22

I'm wondering how do I know if a particular location[s] used to process request in nginx.

E.g.:

# 1
location / {}

# 2
location ~ /[\w\-]+\.html {}

# 3
location ~ /\w+\.html {}

How do I know if URI like /mysite is processed by 3rd location and not 2nd? I tend to use add_header for this matter:

location / {
    add_header location 1;
}

location ~ /(\w+\-)\.html {
    add_header location 2;    
}

location @named {
    add_header location named;
}

And I'd like to know is there a better solution or what do you personally use for debugging purposes?

  • 6
    This only adds the header if your HTTP response code is 200, 204, 301, 302 or 304. So it won't help you track 404s : / – Air Feb 25 '14 at 21:36
  • 1
    For people coming to this later: in versions of nginx after 1.7.5 (which was released a few months after Air's comment) you can add an always parameter to add_header which will instruct nginx to always add it, regardless of status code. – GrandOpener Dec 14 '19 at 17:31
8

The add_header trick is how I would do it to.

I'm at work right now, so I can't test but you might possibly get something in the logfile i you set the error_log level to:

  • debug: you're nginx needs to be built using --with-debug for this to work, you can check that with the nginx -V command
  • notice: if debug logging isn't enabled
|improve this answer|||||
  • add_header trick doesn't work in precisely those circumstances in which you WANT TO DEBUG most desperately: it doesn't work with 4xx responses. – Szczepan Hołyszewski Apr 30 '19 at 0:44
28

If you just want to see which block was used, and don't care about returning otherwise valid results, it might be more straight-forward to use return rather than add_header.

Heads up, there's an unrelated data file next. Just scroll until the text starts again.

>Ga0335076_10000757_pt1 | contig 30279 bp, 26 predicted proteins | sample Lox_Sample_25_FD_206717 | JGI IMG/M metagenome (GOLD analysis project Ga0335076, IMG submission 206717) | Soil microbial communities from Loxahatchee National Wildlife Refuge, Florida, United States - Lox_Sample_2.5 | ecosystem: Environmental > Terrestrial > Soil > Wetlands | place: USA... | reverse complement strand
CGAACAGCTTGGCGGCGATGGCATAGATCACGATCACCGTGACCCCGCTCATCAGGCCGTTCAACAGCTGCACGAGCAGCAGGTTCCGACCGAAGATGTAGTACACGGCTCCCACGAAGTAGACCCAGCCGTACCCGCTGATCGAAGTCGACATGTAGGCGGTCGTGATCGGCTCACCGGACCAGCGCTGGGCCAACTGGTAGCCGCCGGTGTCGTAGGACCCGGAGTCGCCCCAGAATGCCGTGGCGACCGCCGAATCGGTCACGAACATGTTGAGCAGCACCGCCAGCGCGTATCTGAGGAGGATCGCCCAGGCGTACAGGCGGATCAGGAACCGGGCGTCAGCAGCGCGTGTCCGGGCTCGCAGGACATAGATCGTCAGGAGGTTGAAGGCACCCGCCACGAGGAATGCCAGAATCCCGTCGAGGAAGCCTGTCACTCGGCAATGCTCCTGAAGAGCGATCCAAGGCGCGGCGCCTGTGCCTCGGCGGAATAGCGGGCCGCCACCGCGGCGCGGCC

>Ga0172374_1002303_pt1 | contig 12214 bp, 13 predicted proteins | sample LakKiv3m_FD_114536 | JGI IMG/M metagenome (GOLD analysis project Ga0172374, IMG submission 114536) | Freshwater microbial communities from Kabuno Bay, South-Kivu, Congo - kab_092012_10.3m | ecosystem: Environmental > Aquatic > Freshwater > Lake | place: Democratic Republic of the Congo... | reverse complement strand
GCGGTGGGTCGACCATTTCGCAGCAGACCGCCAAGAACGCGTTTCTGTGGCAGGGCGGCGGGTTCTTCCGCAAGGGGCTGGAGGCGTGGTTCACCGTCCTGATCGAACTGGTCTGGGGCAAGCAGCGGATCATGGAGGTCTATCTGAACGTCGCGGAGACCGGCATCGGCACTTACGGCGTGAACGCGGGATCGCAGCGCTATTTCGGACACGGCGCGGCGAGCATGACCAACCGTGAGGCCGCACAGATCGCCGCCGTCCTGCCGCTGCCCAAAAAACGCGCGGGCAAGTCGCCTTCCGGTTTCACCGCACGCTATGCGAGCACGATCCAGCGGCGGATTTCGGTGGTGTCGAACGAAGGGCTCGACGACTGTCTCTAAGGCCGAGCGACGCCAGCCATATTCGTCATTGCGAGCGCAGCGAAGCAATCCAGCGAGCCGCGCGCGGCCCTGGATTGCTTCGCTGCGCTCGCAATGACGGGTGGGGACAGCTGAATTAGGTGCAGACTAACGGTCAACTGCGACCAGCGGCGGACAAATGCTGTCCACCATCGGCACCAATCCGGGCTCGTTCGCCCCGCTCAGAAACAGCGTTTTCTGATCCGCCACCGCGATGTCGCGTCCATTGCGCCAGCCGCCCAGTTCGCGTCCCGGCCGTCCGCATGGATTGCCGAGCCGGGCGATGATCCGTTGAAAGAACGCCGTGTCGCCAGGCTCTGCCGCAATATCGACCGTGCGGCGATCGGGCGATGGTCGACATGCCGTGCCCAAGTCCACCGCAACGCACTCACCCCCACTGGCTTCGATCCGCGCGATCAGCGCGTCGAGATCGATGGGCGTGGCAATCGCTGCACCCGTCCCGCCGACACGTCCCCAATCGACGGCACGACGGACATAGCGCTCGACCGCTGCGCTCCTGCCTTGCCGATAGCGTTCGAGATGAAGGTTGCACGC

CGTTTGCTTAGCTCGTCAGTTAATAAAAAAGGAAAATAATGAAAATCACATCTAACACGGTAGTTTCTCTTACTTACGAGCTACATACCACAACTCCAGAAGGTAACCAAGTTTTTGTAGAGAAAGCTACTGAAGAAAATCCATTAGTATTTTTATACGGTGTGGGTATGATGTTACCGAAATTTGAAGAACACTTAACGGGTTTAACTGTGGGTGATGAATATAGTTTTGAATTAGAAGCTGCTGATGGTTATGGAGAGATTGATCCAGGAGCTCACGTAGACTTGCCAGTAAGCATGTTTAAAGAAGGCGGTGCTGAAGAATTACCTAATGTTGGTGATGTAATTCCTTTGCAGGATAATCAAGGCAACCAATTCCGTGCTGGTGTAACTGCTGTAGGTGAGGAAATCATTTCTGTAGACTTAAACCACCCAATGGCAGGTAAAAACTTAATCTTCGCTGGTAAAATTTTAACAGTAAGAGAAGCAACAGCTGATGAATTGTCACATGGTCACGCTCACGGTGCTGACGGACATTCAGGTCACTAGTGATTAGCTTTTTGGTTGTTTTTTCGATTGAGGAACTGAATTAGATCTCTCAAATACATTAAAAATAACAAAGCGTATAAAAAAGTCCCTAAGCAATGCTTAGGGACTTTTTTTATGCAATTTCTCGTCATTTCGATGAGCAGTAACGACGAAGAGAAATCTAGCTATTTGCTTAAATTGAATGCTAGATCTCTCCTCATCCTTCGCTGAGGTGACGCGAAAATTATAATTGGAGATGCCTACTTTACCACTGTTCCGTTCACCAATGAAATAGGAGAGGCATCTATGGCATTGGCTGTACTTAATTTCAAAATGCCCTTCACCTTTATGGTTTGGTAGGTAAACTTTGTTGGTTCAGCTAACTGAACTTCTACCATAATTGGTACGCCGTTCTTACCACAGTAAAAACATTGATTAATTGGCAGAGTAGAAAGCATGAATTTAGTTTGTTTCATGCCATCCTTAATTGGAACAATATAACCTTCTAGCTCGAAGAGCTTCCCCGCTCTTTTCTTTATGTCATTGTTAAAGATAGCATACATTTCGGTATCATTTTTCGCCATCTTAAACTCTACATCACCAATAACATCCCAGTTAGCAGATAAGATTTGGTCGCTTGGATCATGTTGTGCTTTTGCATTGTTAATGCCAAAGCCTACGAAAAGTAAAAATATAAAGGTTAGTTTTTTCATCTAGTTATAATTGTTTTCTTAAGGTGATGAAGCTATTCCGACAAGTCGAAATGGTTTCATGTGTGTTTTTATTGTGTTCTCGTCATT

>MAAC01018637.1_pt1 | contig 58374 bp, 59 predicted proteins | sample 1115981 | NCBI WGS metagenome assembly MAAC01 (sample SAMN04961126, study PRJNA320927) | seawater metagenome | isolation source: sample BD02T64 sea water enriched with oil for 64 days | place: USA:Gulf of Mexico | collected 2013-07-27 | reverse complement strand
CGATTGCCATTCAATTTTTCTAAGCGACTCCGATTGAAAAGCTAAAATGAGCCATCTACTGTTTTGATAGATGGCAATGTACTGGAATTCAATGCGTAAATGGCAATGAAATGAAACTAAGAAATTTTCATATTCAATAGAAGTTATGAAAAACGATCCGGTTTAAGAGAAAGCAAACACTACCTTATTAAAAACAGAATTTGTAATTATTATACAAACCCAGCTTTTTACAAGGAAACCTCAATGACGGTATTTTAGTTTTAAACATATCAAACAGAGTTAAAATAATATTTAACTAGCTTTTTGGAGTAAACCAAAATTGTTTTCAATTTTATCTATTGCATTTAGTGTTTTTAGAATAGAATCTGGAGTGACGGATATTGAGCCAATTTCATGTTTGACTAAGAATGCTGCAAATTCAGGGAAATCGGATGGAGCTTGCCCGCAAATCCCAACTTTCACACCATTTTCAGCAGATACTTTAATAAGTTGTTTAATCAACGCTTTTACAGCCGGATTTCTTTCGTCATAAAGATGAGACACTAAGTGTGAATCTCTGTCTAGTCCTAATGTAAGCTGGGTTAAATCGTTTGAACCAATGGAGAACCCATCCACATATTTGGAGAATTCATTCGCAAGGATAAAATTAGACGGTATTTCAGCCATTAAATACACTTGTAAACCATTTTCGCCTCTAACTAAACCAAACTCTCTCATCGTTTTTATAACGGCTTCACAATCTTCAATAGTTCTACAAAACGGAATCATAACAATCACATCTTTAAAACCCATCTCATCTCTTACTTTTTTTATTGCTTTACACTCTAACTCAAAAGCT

location / {
    return 200 'location 1';
}

location ~ /(\w+\-)\.html {
    return 200 'location 2';    
}

location @named {
    return 200 'location named';
}
|improve this answer|||||
  • the best answer that i ever saw about testing uris. – 0xff00ff Dec 18 '17 at 18:26
15

A word of warning on this approach. I found it's a bad idea to use location as your debug header, since Location is a real header used by the HTTP response 301.

So if (like me) in your testing you end up with this:

HTTP/1.1 301 Moved Permanently
...
Location: http://mydomain.com/banana/
location: banana

Then your browser will freak out and report Duplicate headers received from server. So use locationdebug or something safe.

|improve this answer|||||
  • 1
    banana & lemon is better than foo & bar! :-) – Pedro Rolo Oct 4 '17 at 15:09

Your Answer

By clicking “Post Your Answer”, you agree to our terms of service, privacy policy and cookie policy

Not the answer you're looking for? Browse other questions tagged or ask your own question.